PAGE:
On Monday's edition of Treatment, the Helpers discuss the zero running back theory and why it's a big risk in fantasy leagues. They also talk about the importance of quality running backs in fantasy football. Plus Pennywise 'Bro Hym Tribute' and some other things.
The Helpers kick off the discussion talking about the value of picking in the middle of the fantasy draft. According to NFL.com, more than 12 percent of fantasy owners who drafted at the sixth spot in 2014 won their league. Also, a stunning 70 percent of fantasy owners who drafted a running back in the first round also won their league.
The Helpers try to under why running backs are so important. For one, starters typically see anywhere between 10-20 carries per game, sometimes even more depending on the offensive philosophy of the coach. A chief example being DeMarco Murray's mere 400 attempts last year. For those who want to draft WR-WR if you're picking late in the draft, it's important to consider that a wide receiver rarely sees 10-20 attempts at catching the ball in any particular game. So if you decide to draft two stud wide receivers, you'll still be dealing with some inconsistency at times due in large part to the fact that there's only so much ball to go around.
Another take is that fantasy owners typically view feature backs as so rare that if you don't end up getting one in the first round, they consider the rest of the running back class to be of similar value and wind up drafting a handful of RBs in the later portion of the draft. While this strategy can work, we don't advise it because it usually involves some luck to end up having a late-round fantasy running back do well. While it's great if you already have a stud running back and you also get lucky and draft the next Jeremy Hill, avoiding running backs all together in the early rounds is a recipe for disaster.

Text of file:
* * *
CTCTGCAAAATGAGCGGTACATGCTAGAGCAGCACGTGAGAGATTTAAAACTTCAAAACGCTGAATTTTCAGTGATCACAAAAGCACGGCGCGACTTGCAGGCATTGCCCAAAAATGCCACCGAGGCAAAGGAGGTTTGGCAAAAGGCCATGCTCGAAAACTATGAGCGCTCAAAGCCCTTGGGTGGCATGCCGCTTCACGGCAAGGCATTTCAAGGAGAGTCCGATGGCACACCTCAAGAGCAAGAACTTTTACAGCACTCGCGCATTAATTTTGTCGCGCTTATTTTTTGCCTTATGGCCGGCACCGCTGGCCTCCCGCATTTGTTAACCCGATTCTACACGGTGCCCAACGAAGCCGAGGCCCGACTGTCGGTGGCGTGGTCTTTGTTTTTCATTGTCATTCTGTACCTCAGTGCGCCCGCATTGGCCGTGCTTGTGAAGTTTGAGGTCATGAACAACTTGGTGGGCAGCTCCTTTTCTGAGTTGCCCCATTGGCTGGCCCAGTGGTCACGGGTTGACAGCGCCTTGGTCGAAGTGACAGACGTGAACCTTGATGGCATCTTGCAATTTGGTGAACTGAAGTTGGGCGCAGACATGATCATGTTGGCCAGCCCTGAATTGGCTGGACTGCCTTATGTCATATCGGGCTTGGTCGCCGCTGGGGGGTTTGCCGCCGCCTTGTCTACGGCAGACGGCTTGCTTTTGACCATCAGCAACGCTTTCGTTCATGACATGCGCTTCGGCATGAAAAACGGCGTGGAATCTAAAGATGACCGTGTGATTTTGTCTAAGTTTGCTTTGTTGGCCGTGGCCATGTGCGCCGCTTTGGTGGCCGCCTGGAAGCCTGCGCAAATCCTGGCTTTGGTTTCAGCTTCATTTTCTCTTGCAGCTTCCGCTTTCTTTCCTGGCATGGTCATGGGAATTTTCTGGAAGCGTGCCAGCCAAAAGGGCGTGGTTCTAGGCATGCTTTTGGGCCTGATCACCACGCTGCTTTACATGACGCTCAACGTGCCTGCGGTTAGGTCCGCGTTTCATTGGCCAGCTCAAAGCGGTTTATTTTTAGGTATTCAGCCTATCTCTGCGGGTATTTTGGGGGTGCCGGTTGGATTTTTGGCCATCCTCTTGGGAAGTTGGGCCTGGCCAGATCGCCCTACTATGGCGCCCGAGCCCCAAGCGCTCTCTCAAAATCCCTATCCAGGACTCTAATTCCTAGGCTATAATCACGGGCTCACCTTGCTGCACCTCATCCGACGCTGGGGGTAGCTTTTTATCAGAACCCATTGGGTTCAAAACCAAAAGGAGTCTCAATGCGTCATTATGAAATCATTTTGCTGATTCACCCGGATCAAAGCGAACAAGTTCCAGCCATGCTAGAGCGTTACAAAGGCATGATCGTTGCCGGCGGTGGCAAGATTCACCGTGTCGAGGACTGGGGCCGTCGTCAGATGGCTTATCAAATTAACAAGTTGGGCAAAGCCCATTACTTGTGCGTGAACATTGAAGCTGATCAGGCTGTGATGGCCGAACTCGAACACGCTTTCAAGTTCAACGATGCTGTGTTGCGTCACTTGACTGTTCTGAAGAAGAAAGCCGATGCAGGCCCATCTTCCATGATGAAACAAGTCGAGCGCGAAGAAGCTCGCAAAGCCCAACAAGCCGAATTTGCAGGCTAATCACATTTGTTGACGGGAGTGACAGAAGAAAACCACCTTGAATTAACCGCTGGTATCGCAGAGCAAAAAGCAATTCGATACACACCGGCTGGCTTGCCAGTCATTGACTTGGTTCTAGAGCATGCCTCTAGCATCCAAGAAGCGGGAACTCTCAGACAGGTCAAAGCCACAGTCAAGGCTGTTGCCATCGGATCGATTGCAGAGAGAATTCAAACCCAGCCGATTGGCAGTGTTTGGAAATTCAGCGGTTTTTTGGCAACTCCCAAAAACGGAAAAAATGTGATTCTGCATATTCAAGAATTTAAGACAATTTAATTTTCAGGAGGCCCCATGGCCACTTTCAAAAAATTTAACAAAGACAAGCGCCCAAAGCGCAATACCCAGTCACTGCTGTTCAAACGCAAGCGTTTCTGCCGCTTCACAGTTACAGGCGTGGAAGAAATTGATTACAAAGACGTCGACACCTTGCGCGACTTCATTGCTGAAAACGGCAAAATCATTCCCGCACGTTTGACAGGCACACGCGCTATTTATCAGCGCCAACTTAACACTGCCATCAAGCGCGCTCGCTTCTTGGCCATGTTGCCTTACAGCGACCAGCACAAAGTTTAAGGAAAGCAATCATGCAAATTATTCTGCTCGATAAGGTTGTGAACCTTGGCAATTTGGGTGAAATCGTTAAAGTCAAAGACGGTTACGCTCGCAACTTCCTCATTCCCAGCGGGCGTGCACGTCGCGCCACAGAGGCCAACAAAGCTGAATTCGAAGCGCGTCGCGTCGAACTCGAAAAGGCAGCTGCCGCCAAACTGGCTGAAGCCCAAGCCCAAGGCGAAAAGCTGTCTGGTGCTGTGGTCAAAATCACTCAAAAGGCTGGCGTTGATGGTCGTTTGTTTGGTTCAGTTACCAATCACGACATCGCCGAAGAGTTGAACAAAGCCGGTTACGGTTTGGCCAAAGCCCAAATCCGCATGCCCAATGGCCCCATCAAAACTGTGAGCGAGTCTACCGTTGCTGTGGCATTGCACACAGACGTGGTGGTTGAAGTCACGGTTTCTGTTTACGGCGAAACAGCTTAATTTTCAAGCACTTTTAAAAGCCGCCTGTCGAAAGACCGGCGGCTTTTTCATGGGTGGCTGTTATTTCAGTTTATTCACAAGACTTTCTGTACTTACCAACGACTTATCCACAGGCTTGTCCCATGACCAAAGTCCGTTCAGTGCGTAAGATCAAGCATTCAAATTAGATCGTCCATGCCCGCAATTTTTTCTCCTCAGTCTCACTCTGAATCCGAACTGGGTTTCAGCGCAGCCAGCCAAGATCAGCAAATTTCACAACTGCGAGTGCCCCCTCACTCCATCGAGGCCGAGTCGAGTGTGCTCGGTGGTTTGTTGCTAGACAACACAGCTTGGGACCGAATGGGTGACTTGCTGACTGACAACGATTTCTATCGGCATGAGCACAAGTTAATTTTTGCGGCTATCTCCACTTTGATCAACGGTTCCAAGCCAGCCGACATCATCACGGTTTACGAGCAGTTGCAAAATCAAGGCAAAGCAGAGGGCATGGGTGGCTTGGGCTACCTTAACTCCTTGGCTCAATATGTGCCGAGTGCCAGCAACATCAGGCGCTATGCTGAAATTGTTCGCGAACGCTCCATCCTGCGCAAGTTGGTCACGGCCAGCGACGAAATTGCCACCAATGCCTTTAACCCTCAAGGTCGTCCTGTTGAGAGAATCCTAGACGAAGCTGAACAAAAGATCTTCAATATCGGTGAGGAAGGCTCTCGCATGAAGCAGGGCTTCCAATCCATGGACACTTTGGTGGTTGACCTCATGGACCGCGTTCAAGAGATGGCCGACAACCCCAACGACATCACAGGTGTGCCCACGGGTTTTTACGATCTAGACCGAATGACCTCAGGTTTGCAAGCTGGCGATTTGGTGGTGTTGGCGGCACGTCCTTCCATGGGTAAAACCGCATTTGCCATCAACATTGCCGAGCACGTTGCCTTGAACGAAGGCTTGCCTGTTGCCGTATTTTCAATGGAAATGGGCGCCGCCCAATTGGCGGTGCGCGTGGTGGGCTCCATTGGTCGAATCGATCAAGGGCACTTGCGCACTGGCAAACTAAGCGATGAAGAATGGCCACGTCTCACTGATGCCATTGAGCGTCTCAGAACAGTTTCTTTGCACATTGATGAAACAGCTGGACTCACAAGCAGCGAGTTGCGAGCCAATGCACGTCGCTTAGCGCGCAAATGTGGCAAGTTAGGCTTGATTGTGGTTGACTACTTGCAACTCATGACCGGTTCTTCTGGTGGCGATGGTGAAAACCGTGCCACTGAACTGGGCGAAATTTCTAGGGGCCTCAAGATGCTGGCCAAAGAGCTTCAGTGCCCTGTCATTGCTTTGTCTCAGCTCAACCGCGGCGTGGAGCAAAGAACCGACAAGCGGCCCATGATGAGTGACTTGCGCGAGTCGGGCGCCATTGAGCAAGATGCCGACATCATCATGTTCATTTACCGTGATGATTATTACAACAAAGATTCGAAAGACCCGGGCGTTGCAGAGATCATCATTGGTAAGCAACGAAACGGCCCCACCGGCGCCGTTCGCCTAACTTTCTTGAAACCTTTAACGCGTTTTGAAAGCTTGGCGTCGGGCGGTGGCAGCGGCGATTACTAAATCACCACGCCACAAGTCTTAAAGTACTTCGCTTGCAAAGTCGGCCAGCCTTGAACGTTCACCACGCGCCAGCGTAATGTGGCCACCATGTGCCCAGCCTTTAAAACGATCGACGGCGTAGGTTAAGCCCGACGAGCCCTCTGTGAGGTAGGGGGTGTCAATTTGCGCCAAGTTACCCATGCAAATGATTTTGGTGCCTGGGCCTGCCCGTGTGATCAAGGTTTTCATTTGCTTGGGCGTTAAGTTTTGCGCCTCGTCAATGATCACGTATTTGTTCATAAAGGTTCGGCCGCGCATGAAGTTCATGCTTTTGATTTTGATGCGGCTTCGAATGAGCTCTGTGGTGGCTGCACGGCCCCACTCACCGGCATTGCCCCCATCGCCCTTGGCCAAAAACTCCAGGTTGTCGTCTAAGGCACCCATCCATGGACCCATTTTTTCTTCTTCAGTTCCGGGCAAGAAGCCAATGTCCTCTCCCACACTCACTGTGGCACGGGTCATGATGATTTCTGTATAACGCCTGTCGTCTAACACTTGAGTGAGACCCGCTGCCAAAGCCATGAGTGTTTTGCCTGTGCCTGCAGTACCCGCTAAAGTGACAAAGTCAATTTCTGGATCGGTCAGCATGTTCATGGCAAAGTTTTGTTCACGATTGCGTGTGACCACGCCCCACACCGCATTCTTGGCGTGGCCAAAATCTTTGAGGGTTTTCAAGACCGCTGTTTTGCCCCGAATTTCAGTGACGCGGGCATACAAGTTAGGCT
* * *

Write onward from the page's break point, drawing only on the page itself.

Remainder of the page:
The Helpers also discuss OTA's and what to think about regarding player speak and how it often deceives fantasy owners into thinking somebody is primed for a breakout season. Case in point being Philadelphia Eagles running back LeSean McCoy, a running back who slimmed down last season and reportedly looked even more explosive than before (if that was possible). Still, McCoy ended up having one of the worst seasons of his career from a scoring standpoint, as he only found the end zone five times and his receiving numbers took a dive due to the emergence of Darren Sproles.
It's not to say a running back losing weight can't be beneficial for him from a fantasy point of view, but other factors such as vision, instincts, decisiveness and mental processing play a big, if not bigger, factor than physical attributes. Just something to take into account before you get too hyped up on one particular player because he looks like he can bench press more or run a slightly faster 40 time.
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